SOUTH BEND – Warren B. Heath, III, age 51, of South Bend, Indiana, was sentenced by United States District Court Judge Robert L. Miller, Jr. on his plea of guilty to being a felon in possession of a firearm, announced United States Attorney Clifford D. Johnson.
Heath was sentenced to 24 months in prison followed by 2 years of supervised release.
According to documents in the case, in March 2022, Pokagon tribal police found Heath in a minivan parked in the Four Winds-South Bend casino lot. The odor of marijuana was detected coming from the vehicle. Heath did not comply with a request to step out of the vehicle. Instead, he placed his van into reverse, and backed into a Pokagon tribal police patrol vehicle. Heath then actively resisted arrest. A loaded handgun was found under Heath’s jacket which was later determined to have been reported stolen in Michigan. A second loaded handgun was recovered from Heath’s minivan along with a small amount of marijuana and cocaine.
United States Attorney Clifford D. Johnson said, “Mr. Heath’s crime, being a felon in possession of firearms, raises an additional and important concern for the government because his crime occurred on federally recognized Indian tribal land, held in trust for the Pokagon Band of Potawatomi Indians. The United States recognizes a unique obligation of service to tribal communities across the country, and it holds a strong commitment to supporting and furthering public safety on all tribal land. The United States Attorney’s Office has an important relationship with the Pokagon Band and is committed to working with the Pokagon Band to foster public safety and the safety of its tribal citizens, while respecting the Pokagon Band’s sovereignty and culture.”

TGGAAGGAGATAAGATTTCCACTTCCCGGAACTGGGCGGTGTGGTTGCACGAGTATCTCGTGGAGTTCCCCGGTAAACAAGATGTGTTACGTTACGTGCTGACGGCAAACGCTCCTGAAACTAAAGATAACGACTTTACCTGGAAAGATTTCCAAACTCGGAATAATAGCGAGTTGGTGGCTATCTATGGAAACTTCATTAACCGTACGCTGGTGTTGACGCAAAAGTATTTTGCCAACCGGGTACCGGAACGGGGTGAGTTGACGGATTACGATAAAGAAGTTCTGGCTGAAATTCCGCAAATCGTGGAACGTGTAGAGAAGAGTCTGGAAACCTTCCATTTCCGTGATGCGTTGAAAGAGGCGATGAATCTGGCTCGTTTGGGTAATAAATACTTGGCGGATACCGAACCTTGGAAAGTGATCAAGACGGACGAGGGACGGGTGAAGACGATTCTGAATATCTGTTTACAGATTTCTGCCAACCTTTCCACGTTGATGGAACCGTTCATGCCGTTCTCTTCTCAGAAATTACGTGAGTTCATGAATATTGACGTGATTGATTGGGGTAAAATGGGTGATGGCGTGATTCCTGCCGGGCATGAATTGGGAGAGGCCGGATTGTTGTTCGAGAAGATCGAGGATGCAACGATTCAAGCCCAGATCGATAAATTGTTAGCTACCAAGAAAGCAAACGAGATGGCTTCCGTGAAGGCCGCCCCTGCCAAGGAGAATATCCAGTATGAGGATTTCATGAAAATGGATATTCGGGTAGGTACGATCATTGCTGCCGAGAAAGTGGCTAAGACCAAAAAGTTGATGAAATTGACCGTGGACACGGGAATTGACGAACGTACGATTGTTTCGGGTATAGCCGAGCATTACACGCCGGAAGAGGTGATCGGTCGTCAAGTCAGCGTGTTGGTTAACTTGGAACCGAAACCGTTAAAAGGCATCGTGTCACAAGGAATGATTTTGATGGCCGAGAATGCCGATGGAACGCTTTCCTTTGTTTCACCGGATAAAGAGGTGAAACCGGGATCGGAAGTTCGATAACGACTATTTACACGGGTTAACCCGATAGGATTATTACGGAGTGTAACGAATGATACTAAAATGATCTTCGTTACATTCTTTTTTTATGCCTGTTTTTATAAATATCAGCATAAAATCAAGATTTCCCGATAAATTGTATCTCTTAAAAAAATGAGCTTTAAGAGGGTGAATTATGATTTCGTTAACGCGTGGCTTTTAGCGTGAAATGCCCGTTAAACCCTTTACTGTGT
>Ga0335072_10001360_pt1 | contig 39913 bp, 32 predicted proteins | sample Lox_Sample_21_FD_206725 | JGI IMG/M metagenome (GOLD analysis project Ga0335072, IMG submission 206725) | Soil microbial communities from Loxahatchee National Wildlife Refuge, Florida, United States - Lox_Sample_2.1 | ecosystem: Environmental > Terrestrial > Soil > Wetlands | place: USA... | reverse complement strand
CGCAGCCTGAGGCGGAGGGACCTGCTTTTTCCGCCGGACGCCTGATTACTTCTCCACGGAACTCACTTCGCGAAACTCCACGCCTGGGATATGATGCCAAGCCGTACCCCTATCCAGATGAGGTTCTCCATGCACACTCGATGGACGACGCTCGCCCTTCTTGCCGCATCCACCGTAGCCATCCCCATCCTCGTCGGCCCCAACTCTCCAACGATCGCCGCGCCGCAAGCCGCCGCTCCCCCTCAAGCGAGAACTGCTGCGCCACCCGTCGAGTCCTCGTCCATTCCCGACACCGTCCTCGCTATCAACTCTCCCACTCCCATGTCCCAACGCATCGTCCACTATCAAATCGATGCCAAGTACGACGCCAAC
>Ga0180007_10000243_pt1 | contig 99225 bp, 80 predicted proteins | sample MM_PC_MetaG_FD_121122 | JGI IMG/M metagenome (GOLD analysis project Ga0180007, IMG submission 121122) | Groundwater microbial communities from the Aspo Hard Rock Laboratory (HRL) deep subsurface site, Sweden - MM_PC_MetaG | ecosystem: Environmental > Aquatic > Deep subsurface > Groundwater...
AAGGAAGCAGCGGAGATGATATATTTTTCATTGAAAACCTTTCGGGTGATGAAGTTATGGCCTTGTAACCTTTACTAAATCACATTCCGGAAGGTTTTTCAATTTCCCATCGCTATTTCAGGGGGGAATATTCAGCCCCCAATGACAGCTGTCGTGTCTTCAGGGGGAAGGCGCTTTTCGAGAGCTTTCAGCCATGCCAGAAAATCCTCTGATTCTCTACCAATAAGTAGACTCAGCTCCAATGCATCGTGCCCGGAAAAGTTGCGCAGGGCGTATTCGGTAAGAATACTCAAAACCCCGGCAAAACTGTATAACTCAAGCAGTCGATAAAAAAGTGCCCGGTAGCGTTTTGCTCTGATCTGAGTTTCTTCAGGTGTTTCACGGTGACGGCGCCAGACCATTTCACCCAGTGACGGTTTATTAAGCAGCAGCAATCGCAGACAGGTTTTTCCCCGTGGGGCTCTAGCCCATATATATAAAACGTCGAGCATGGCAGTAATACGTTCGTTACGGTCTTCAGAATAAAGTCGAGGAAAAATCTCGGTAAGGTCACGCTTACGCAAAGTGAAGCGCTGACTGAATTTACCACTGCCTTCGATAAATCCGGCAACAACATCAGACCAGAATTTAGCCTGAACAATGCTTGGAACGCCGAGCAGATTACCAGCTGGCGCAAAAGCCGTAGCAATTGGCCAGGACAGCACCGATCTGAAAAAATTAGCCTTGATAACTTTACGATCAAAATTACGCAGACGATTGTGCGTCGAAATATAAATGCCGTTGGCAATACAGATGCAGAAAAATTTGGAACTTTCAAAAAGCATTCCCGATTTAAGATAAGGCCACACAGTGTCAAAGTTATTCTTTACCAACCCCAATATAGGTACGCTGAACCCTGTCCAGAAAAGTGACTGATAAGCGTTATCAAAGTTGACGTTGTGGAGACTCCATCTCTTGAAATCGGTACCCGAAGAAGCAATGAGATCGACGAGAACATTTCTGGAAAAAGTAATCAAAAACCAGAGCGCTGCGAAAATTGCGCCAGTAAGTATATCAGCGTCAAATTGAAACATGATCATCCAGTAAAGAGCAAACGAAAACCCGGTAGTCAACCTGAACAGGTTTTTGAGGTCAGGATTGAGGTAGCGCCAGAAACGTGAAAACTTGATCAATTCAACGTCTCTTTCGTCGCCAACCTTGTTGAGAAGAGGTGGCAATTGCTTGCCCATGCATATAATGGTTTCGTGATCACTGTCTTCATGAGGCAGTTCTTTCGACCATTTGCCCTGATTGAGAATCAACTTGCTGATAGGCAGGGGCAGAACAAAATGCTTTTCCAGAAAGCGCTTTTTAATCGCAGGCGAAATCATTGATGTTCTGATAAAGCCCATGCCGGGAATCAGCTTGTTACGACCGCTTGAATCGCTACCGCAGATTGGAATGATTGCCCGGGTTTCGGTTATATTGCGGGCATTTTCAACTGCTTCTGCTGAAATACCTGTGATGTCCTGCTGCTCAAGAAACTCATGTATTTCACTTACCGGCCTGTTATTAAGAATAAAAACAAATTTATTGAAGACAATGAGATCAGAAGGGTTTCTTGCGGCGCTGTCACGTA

“The conviction of Warren Heath is a great example of team work between the Pokagon Band Tribal Police and the U.S. Attorney’s Office,” said William Lux, Chief of Police, Pokagon Band of Potawatomi Tribal Police. “The Pokagon Band of Potawatomi Indians is a federally-recognized sovereign nation that is committed to working with our law enforcement partners within the Department of Justice to protect all who visit the Tribe’s trust land and to prosecute those who violate the law on Pokagon land.”
This case was investigated by the Federal Bureau of Investigation and the Pokagon Tribal Police Department. The case was prosecuted by Assistant United States Attorney Luke N. Reilander.
This case is part of Project Safe Neighborhoods (PSN), a program bringing together all levels of law enforcement and the communities they serve to reduce violent crime and gun violence, and to make our neighborhoods safer for everyone. On May 26, 2021, the Department launched a violent crime reduction strategy strengthening PSN based on these core principles: fostering trust and legitimacy in our communities, supporting community-based organizations that help prevent violence from occurring in the first place, setting focused and strategic enforcement priorities, and measuring the results.